Today e-commerce has become a massively lucrative channel for retailers. However, the quality of the hosting services that many small businesses are using often leaves a lot to be desired. A recent report showed that one in three Britons have abandoned their online transactions because of poor website design and inefficient hosting.
Research from hosting company 1&1's '2011 Digital High Street Audit' finds worryingly low levels of consumer satisfaction with the small business websites available to them. The risk to firms from providing a bad online experience is clear – 49 per cent of consumers believe that a bad website makes a worse impact than a business having no website at all. This conclusion has led 37 per cent to walk-away from companies completely, in favour of using a competitor. An additional 9 per cent of Britons have found themselves reducing their spend with small companies as a direct result of being deterred by a poor company website.
Oliver Mauss, CEO, 1&1 Internet said: "Research shows that keeping an ugly or badly functioning website online can comprise a risk to sales revenue. Consumers have ever higher expectations, and it is essential that every company website inspires confidence. Businesses that invest carefully in their web experience will see higher levels of customer spend, retention and referral".
Choosing the right server to host your website
The hosting services your business can choose from will usually mean making a decision whether a shared, dedicated or cloud based server is right for your business. Very small businesses will usually opt for a shared or managed service as these are sometimes called. Costs are low, but your business will be sharing its server with several other enterprises.
A dedicated server as its name suggests is just one server reserved for your business. Dedicated servers are not as expensive as they once were and can make economic sense if you want your business to have its own server platform and not have to worry about other businesses on a shared server impacting your online business if they have problems.
It is important to look closely at the service level (SLA) that will be attached to your dedicated server. Look for any additional costs such as maintenance, or other 'extras' that are not covered in the rental cost. And lastly, try and buy server space that you can expand into. You don't want to find after a few months that you have outgrown your server and need to move to a new one.
Lastly as the cloud has made a major impact right across the business environment, business website hosting has also been touched by the cloud and now offers an alternative to the traditional hosting methods. The power of cloud hosting is the flexibility it offers. In effect your business can buy just the space and hosting services it needs now and expand at anytime with no disruption to business.
Abby Hardoon, Founder and MD of second generation web hosting company Daily.co.uk says: "Hosting is very much a horses for courses thing - it's a question of getting the best and most appropriate solution that you can afford. There's no need to hamstring yourself financially, though. If you're just starting out or you're a relatively small business and you know your way around a server, you might like to consider a Virtual Private Server (VPS), for example - they provide the flexibility of a dedicated server but at a reduced cost.
Your business hosting checklist
There's more to choosing a web host than just choosing the right server, you should also consider other parts of the service including the domain name. Business host PEER 1 Hosting offered this advice when choosing a hosting service for your business:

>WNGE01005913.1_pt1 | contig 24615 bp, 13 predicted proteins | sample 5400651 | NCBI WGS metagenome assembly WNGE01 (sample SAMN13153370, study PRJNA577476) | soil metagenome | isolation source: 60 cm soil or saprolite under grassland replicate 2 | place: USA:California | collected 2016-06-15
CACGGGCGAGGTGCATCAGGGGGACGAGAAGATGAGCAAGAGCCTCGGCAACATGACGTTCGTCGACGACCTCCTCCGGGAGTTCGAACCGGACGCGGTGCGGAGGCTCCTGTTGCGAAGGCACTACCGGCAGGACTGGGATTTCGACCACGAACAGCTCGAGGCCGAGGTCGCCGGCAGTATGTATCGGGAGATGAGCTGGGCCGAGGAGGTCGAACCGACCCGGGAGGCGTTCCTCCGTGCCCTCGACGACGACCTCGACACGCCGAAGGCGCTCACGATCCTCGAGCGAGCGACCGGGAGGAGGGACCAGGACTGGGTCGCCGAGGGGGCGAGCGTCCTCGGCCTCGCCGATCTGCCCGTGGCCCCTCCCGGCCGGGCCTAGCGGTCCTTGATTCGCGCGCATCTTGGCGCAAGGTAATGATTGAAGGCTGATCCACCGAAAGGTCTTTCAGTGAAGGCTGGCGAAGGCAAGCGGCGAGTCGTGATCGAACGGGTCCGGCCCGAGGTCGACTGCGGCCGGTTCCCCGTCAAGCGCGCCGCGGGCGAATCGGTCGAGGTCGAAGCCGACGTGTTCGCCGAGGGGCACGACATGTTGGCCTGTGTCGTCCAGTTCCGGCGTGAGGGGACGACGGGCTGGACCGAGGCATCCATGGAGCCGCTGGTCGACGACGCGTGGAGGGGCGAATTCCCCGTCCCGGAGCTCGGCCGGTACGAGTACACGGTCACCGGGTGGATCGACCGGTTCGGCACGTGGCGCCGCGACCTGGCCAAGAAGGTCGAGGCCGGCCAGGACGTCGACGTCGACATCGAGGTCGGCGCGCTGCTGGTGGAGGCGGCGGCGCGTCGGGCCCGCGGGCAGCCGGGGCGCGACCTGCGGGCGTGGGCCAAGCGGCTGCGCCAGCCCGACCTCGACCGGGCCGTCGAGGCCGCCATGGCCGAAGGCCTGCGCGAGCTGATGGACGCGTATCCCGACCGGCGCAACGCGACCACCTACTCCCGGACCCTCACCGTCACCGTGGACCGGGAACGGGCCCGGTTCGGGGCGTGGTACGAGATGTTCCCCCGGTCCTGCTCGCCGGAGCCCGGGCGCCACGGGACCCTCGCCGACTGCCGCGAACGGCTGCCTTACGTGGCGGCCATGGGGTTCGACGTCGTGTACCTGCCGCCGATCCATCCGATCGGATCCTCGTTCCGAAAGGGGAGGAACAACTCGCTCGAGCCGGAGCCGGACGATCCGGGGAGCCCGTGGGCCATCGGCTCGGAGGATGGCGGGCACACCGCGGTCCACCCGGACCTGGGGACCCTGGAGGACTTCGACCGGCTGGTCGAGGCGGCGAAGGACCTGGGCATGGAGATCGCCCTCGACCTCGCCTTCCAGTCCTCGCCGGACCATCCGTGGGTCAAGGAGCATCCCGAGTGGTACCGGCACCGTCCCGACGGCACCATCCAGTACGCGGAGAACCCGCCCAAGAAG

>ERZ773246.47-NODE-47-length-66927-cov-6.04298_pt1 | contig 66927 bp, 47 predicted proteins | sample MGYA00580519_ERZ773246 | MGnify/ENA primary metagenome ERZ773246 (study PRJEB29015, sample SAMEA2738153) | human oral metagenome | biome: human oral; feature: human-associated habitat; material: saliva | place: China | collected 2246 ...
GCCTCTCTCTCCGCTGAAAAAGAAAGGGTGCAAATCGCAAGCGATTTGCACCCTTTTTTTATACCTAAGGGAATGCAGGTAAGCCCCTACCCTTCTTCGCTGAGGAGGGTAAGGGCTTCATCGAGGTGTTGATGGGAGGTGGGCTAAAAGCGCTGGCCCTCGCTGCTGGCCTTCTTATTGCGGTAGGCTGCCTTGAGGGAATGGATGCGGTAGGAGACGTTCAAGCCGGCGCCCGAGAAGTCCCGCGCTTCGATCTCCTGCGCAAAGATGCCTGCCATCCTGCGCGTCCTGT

1/ Get the right domain name host
A search for 'domain name registrations' on Google generates a number of different companies offering this service. Always read the small print on any domain name registration to ensure it is not going to be sold from under your feet in a year, once your website is established, or that the price isn't going to suddenly go up. If you have a very common name or are in a competitive market then it is worth considering buying the other domain name extensions (.co.uk, .com, .net etc) and pointing them to your website.
2/ Do you host with your web designers or a third-party?
Once you have your website built you then have to find a home for your data to be hosted. Many web design companies offer this as part of their service, however this locks your online business into one company. Choosing a separate web host gives you more control and means that you are dealing with the web host directly instead of through a third party. This can come in handy if you anticipate spikes of traffic, perhaps as a result of a marketing campaign, and you need the host to ensure your site does not collapse under this extra pressure.
3/ Read the contract small print
Many hosting providers will give you an all-in fee for set-up, hardware, operating system, support and bandwidth. This may seem like an easy option but the problem with these deals is you can't see exactly where your money is going, and so can't see if you're paying for things you don't need. The best way to ensure you're not taken for a ride is to ask for a breakdown of services and individual quotes for support, bandwidth, additional hardware etc. It's the only way to know what's being delivered, what isn't, and what is surplus to requirements.
Often overlooked the hosting services you buy for your online business are vital to get right. Consumers that have become highly critical of the online stores they buy from want to see solid websites that perform efficiently and are available on demand. The right hosting service can ensure your business becomes a destination site in its sector that your customers are sure to shout about right across their social networks.